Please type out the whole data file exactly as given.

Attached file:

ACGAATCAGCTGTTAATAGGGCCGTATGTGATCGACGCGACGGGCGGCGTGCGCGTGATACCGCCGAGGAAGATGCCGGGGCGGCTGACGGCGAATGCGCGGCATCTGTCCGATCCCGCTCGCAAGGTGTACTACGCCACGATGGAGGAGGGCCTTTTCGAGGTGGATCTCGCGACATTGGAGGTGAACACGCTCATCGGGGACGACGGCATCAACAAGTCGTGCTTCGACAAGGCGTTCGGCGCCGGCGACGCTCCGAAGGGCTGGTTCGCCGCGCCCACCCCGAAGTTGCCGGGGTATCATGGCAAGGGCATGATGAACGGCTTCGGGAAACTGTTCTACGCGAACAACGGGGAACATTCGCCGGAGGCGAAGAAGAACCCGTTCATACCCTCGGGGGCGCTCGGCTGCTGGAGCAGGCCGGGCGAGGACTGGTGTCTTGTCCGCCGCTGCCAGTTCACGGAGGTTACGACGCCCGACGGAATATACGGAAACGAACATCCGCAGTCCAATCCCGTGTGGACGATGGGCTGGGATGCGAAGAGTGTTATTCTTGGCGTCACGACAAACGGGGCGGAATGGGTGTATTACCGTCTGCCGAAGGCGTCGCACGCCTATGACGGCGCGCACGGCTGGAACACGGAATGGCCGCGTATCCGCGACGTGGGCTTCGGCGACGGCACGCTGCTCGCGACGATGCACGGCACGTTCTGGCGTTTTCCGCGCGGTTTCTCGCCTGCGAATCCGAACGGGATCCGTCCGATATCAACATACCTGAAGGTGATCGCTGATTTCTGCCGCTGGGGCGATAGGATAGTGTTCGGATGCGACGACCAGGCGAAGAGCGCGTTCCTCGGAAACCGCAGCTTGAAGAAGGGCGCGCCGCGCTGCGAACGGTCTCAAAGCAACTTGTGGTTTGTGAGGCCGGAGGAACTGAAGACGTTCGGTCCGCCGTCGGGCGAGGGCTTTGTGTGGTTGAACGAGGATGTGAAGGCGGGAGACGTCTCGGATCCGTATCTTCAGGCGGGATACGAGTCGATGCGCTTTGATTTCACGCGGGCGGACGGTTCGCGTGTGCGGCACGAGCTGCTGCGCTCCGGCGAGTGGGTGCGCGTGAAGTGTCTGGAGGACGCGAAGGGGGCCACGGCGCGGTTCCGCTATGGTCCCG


ACGAATCAGCTGTTAATAGGGCCGTATGTGATCGACGCGACGGGCGGCGTGCGCGTGATACCGCCGAGGAAGATGCCGGGGCGGCTGACGGCGAATGCGCGGCATCTGTCCGATCCCGCTCGCAAGGTGTACTACGCCACGATGGAGGAGGGCCTTTTCGAGGTGGATCTCGCGACATTGGAGGTGAACACGCTCATCGGGGACGACGGCATCAACAAGTCGTGCTTCGACAAGGCGTTCGGCGCCGGCGACGCTCCGAAGGGCTGGTTCGCCGCGCCCACCCCGAAGTTGCCGGGGTATCATGGCAAGGGCATGATGAACGGCTTCGGGAAACTGTTCTACGCGAACAACGGGGAACATTCGCCGGAGGCGAAGAAGAACCCGTTCATACCCTCGGGGGCGCTCGGCTGCTGGAGCAGGCCGGGCGAGGACTGGTGTCTTGTCCGCCGCTGCCAGTTCACGGAGGTTACGACGCCCGACGGAATATACGGAAACGAACATCCGCAGTCCAATCCCGTGTGGACGATGGGCTGGGATGCGAAGAGTGTTATTCTTGGCGTCACGACAAACGGGGCGGAATGGGTGTATTACCGTCTGCCGAAGGCGTCGCACGCCTATGACGGCGCGCACGGCTGGAACACGGAATGGCCGCGTATCCGCGACGTGGGCTTCGGCGACGGCACGCTGCTCGCGACGATGCACGGCACGTTCTGGCGTTTTCCGCGCGGTTTCTCGCCTGCGAATCCGAACGGGATCCGTCCGATATCAACATACCTGAAGGTGATCGCTGATTTCTGCCGCTGGGGCGATAGGATAGTGTTCGGATGCGACGACCAGGCGAAGAGCGCGTTCCTCGGAAACCGCAGCTTGAAGAAGGGCGCGCCGCGCTGCGAACGGTCTCAAAGCAACTTGTGGTTTGTGAGGCCGGAGGAACTGAAGACGTTCGGTCCGCCGTCGGGCGAGGGCTTTGTGTGGTTGAACGAGGATGTGAAGGCGGGAGACGTCTCGGATCCGTATCTTCAGGCGGGATACGAGTCGATGCGCTTTGATTTCACGCGGGCGGACGGTTCGCGTGTGCGGCACGAGCTGCTGCGCTCCGGCGAGTGGGTGCGCGTGAAGTGTCTGGAGGACGCGAAGGGGGCCACGGCGCGGTTCCGCTATGGTCCCG